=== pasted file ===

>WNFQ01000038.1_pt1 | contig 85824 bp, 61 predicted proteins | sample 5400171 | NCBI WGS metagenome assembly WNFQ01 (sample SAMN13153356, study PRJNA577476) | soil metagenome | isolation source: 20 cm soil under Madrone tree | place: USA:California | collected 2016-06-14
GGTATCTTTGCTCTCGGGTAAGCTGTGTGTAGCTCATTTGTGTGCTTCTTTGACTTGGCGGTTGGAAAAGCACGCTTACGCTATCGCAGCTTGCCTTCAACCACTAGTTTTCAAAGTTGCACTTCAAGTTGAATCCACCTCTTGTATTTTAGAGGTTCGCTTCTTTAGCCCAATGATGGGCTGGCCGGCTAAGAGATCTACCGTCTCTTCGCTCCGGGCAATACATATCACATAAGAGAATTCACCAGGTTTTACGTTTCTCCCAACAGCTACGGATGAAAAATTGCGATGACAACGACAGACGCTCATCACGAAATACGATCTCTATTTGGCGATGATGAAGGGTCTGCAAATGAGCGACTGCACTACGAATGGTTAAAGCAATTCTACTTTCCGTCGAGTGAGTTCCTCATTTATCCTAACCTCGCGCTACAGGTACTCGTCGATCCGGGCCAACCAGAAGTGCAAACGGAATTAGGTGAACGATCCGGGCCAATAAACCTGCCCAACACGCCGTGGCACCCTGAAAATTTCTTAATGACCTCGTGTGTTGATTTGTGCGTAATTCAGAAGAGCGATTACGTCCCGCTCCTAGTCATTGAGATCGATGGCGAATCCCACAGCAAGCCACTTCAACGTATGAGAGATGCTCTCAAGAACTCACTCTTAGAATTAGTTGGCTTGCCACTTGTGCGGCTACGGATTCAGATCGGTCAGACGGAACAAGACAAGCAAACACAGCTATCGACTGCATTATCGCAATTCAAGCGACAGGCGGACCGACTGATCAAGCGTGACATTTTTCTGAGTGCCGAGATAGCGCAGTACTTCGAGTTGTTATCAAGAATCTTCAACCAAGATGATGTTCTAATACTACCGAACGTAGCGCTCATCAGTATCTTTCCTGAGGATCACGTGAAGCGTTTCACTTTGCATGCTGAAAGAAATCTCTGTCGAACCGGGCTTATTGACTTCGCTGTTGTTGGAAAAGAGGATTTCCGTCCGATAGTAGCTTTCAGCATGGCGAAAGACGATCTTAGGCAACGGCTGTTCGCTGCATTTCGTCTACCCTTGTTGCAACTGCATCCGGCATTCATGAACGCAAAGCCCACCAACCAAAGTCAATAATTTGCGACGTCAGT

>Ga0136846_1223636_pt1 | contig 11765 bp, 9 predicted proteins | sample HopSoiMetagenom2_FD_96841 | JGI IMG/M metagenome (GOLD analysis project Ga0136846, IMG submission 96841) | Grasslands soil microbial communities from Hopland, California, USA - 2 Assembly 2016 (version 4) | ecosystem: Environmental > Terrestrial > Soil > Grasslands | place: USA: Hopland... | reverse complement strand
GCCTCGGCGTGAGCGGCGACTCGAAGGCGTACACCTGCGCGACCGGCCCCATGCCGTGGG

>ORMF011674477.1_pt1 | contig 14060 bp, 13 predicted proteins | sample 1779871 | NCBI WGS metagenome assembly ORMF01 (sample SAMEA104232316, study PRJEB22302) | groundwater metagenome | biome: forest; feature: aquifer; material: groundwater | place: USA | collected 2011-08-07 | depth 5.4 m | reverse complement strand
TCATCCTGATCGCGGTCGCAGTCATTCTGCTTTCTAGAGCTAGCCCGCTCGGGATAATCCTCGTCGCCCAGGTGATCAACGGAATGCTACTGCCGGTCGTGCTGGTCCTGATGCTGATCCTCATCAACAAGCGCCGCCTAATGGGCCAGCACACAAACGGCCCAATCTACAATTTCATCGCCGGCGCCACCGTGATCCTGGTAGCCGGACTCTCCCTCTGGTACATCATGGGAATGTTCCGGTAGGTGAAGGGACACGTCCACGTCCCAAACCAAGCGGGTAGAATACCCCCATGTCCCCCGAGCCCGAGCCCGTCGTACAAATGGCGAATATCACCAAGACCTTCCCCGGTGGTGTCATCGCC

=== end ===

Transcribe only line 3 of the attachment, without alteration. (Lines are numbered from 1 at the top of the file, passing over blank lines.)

>Ga0136846_1223636_pt1 | contig 11765 bp, 9 predicted proteins | sample HopSoiMetagenom2_FD_96841 | JGI IMG/M metagenome (GOLD analysis project Ga0136846, IMG submission 96841) | Grasslands soil microbial communities from Hopland, California, USA - 2 Assembly 2016 (version 4) | ecosystem: Environmental > Terrestrial > Soil > Grasslands | place: USA: Hopland... | reverse complement strand